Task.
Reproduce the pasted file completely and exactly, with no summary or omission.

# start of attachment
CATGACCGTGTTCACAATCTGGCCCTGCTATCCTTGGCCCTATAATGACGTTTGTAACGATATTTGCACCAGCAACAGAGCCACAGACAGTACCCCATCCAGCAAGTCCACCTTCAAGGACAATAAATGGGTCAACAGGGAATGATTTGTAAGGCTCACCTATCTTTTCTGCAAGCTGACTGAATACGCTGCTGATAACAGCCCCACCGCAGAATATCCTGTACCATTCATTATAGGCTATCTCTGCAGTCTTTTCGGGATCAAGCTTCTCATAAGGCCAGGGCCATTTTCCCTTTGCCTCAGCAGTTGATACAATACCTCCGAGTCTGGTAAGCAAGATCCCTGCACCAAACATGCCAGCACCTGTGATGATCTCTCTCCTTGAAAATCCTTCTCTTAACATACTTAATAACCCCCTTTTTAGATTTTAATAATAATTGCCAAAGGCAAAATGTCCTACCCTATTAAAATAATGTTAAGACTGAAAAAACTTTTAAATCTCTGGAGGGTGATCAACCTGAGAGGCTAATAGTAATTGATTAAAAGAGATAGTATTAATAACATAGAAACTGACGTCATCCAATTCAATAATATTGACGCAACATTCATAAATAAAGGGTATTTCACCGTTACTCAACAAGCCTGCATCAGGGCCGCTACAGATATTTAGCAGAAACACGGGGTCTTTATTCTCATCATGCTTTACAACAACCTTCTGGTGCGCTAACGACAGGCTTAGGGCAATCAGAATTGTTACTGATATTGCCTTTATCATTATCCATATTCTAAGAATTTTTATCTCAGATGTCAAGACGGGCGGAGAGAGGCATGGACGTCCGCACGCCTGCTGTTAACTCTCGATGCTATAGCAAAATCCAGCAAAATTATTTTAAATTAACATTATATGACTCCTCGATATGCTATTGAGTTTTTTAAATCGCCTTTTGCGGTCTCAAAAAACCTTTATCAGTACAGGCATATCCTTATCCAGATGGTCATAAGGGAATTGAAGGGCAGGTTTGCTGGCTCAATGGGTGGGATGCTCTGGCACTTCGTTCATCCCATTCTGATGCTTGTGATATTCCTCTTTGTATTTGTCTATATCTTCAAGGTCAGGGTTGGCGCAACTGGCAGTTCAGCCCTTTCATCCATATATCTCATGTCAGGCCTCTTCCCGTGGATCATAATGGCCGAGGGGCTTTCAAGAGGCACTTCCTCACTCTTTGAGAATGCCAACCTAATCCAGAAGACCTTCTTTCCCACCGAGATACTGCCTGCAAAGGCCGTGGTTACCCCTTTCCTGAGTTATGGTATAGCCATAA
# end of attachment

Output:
CATGACCGTGTTCACAATCTGGCCCTGCTATCCTTGGCCCTATAATGACGTTTGTAACGATATTTGCACCAGCAACAGAGCCACAGACAGTACCCCATCCAGCAAGTCCACCTTCAAGGACAATAAATGGGTCAACAGGGAATGATTTGTAAGGCTCACCTATCTTTTCTGCAAGCTGACTGAATACGCTGCTGATAACAGCCCCACCGCAGAATATCCTGTACCATTCATTATAGGCTATCTCTGCAGTCTTTTCGGGATCAAGCTTCTCATAAGGCCAGGGCCATTTTCCCTTTGCCTCAGCAGTTGATACAATACCTCCGAGTCTGGTAAGCAAGATCCCTGCACCAAACATGCCAGCACCTGTGATGATCTCTCTCCTTGAAAATCCTTCTCTTAACATACTTAATAACCCCCTTTTTAGATTTTAATAATAATTGCCAAAGGCAAAATGTCCTACCCTATTAAAATAATGTTAAGACTGAAAAAACTTTTAAATCTCTGGAGGGTGATCAACCTGAGAGGCTAATAGTAATTGATTAAAAGAGATAGTATTAATAACATAGAAACTGACGTCATCCAATTCAATAATATTGACGCAACATTCATAAATAAAGGGTATTTCACCGTTACTCAACAAGCCTGCATCAGGGCCGCTACAGATATTTAGCAGAAACACGGGGTCTTTATTCTCATCATGCTTTACAACAACCTTCTGGTGCGCTAACGACAGGCTTAGGGCAATCAGAATTGTTACTGATATTGCCTTTATCATTATCCATATTCTAAGAATTTTTATCTCAGATGTCAAGACGGGCGGAGAGAGGCATGGACGTCCGCACGCCTGCTGTTAACTCTCGATGCTATAGCAAAATCCAGCAAAATTATTTTAAATTAACATTATATGACTCCTCGATATGCTATTGAGTTTTTTAAATCGCCTTTTGCGGTCTCAAAAAACCTTTATCAGTACAGGCATATCCTTATCCAGATGGTCATAAGGGAATTGAAGGGCAGGTTTGCTGGCTCAATGGGTGGGATGCTCTGGCACTTCGTTCATCCCATTCTGATGCTTGTGATATTCCTCTTTGTATTTGTCTATATCTTCAAGGTCAGGGTTGGCGCAACTGGCAGTTCAGCCCTTTCATCCATATATCTCATGTCAGGCCTCTTCCCGTGGATCATAATGGCCGAGGGGCTTTCAAGAGGCACTTCCTCACTCTTTGAGAATGCCAACCTAATCCAGAAGACCTTCTTTCCCACCGAGATACTGCCTGCAAAGGCCGTGGTTACCCCTTTCCTGAGTTATGGTATAGCCATAA